Arctic ground squirrels are the largest and most northern of the North American ground squirrels. This species is common in the ice-free mountainous regions of Denali.
Permafrost and soil type are two of the most important factors limiting ground squirrel distribution in Denali. Arctic ground squirrels are burrowing animals and they establish colonies in areas with well-drained soils and views of the surrounding landscape. Colonies often consist of multiple burrows and a maze of tunnels beneath the surface. Well-drained soils are important, as flooding of these burrows causes considerable problems for squirrels. Accordingly, squirrels usually avoid establishing colonies or excavating burrows where permafrost is close to the surface.
Arctic ground squirrels are obligate hibernators and spend 7 to 8 months in hibernation.
Like many other arctic animals, arctic ground squirrels have unique physiological adaptations that allow them to survive during winter. Researchers at the University of Alaska at Fairbanks have shown that during hibernation, arctic ground squirrels adopt the lowest body temperature ever measured in a mammal. The body temperature of hibernating squirrels drops below freezing, a condition referred to as supercooling. At intervals of two to three weeks, still in a state of sleep, hibernating squirrels shiver and shake for 12 to 15 hours to create heat that warms them back to a normal body temperature of about 98 degrees Fahrenheit. When the shivering and shaking stops, body temperature drops back to the minimal temperature. This type of hibernation is rare among mammals and scientists are still studying this unique physiological behavior.
In Denali, ground squirrels are active from late April to early October, but the sexes and age-classes show some differences in their annual activity patterns. Adult males are usually the first to emerge from hibernation. They dig their way through the snow and stay relatively close to their burrows until the snow cover melts. Breeding occurs in May and a single litter of 5 to 10 pups is born in June. The young develop rapidly and usually emerge from their burrows in mid-July. By late summer, young abandon their natal burrow and occupy a neighboring, empty burrow or excavate a new one.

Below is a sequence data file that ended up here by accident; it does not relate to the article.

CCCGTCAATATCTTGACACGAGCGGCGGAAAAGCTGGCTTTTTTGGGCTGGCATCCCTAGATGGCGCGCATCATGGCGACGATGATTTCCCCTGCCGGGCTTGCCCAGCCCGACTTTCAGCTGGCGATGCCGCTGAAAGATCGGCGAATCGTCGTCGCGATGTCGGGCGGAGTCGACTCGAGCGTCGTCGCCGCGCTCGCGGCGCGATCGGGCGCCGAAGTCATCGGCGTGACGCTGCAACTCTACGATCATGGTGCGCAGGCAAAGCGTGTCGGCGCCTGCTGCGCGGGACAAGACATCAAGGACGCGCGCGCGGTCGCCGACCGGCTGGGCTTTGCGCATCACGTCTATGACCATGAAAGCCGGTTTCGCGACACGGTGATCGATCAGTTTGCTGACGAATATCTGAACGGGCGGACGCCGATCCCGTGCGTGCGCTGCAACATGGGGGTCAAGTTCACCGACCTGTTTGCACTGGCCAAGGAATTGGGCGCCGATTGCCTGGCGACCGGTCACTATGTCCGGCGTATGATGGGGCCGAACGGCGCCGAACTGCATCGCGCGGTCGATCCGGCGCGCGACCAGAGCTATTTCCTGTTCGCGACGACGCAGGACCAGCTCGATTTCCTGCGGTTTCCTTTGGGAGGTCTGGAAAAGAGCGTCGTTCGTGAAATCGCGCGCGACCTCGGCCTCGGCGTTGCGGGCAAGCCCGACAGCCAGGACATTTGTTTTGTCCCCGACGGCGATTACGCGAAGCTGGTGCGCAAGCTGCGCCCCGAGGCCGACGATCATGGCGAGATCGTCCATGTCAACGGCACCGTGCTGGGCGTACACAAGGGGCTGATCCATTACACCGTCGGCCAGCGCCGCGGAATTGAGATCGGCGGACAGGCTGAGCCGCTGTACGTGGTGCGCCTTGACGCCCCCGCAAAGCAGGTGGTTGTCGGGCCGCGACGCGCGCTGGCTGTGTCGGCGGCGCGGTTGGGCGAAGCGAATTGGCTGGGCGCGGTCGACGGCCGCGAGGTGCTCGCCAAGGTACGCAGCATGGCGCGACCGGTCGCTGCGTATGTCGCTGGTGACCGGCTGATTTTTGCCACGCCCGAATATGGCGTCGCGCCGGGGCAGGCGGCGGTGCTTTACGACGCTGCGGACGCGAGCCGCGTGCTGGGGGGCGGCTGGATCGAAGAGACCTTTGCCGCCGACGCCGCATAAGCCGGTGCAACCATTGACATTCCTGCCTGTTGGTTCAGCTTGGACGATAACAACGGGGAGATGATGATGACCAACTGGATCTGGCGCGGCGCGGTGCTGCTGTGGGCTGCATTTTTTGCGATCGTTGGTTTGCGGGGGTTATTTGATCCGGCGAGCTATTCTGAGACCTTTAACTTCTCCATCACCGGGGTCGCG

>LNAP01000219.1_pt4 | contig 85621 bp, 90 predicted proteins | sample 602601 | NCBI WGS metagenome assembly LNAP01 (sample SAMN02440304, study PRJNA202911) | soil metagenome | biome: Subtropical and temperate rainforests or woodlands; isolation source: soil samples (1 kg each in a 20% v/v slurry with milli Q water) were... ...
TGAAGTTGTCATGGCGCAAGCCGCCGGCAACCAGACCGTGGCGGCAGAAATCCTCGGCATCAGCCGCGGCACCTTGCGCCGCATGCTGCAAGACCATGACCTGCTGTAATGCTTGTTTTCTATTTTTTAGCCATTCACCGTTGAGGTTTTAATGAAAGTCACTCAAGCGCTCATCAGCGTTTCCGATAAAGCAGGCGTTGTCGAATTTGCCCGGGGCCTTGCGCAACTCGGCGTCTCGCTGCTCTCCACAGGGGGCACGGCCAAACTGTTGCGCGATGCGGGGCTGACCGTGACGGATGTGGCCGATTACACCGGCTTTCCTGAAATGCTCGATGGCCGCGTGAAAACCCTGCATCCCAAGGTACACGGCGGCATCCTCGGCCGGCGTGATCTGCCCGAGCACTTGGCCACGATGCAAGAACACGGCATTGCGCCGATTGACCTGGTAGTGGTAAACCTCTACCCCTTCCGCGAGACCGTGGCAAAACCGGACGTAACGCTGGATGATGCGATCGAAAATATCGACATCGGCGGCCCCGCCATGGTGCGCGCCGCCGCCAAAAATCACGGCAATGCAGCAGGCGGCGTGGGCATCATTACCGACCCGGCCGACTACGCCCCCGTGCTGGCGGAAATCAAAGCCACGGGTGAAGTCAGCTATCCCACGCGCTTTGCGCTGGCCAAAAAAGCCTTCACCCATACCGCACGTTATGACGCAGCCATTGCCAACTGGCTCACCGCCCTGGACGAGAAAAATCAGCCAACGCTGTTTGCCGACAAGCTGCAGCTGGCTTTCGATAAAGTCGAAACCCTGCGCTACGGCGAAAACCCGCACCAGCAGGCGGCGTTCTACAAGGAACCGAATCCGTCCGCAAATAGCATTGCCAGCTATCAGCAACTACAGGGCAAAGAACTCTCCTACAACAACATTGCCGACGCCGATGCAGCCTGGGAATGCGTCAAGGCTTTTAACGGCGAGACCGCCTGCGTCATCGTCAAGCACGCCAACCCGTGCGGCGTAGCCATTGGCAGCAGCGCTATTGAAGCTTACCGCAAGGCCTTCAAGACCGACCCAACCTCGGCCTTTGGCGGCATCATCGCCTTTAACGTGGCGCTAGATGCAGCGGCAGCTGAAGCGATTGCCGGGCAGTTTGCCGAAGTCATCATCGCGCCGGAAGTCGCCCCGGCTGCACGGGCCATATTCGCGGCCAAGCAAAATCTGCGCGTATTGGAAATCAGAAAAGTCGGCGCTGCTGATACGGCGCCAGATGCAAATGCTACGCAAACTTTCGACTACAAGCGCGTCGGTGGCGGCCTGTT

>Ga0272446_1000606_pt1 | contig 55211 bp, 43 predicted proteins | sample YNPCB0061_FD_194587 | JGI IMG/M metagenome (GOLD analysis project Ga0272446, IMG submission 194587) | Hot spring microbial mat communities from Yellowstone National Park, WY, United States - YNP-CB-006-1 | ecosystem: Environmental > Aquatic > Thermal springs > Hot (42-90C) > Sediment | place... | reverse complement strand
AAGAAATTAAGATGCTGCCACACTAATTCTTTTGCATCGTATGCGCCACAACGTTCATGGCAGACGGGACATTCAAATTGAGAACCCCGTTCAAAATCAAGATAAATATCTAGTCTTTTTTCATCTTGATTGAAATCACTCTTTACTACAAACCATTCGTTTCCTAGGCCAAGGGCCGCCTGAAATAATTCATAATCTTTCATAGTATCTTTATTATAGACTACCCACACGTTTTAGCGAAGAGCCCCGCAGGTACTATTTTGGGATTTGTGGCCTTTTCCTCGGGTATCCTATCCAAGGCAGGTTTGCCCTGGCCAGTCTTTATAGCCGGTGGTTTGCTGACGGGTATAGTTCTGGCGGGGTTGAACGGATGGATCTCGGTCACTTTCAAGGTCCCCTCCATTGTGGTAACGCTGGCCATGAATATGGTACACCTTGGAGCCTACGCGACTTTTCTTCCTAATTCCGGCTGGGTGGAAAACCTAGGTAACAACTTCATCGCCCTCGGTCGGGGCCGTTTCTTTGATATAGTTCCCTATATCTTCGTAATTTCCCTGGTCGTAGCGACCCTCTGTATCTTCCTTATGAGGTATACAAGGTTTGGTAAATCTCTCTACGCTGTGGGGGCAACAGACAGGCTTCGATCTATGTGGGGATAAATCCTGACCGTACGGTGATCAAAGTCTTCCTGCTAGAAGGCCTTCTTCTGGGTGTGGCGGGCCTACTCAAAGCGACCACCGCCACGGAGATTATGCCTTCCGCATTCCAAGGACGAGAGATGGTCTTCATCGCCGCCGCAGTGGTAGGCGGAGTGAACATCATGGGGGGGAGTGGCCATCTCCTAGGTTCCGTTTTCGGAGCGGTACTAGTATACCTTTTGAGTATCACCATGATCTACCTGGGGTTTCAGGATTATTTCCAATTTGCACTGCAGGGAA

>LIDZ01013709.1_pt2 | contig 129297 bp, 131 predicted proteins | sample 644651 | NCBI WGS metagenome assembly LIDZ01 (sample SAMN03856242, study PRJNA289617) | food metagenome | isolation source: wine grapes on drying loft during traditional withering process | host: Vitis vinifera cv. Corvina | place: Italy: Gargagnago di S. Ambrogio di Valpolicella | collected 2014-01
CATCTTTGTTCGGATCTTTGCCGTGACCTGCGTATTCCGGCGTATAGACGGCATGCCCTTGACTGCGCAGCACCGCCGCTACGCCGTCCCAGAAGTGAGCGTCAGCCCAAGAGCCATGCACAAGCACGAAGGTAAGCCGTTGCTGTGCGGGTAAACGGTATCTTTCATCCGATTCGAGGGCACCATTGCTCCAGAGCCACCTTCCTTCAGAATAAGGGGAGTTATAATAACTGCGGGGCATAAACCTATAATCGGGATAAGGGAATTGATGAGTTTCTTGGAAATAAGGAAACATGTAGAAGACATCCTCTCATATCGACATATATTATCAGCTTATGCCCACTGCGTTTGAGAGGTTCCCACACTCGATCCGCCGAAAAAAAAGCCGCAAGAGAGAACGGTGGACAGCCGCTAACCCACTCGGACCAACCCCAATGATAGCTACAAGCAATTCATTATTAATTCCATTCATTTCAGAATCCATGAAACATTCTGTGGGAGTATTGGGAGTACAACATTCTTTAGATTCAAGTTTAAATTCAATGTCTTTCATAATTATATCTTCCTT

Adults start hibernating as soon as they have enough body fat to survive the winter, often in late August when plenty of foods are still available. It is probably safer to enter hibernation early, even when foods are accessible, than to remain on the surface vulnerable to predators. Youngsters, however, take much longer to find foods and put on body fat and they are often active until late September. This means that youngsters are more vulnerable to predation than adults.
The diet of arctic ground squirrels is diverse and opportunistic. They eat many types of vegetation including the leaves, seeds, fruits, stems, flowers, and roots of many species of grasses, forbs, and woody plants. They also eat mushrooms and meat from freshly killed animals (including ground squirrels). Because they are active only during the short subarctic summer, arctic ground squirrels must be efficient foragers. As summer progresses, they put on a tremendous amount of fat stores for the winter and often double their body weight by the time they enter hibernation in fall.
The social behavior of arctic ground squirrels is complex. This species is highly territorial and squirrels may kill other squirrels over territorial disputes. However, other related females in the colony often care for orphaned youngsters. Further, territorial behavior lessens during late summer, and male squirrels may move between colonies or establish colonies of their own.
So many different predators eat arctic ground squirrels that Adolph Murie called them the "staff of life" in Denali. They are one of the most important summer food sources for golden eagles, gyrfalcons, foxes, and grizzly bears.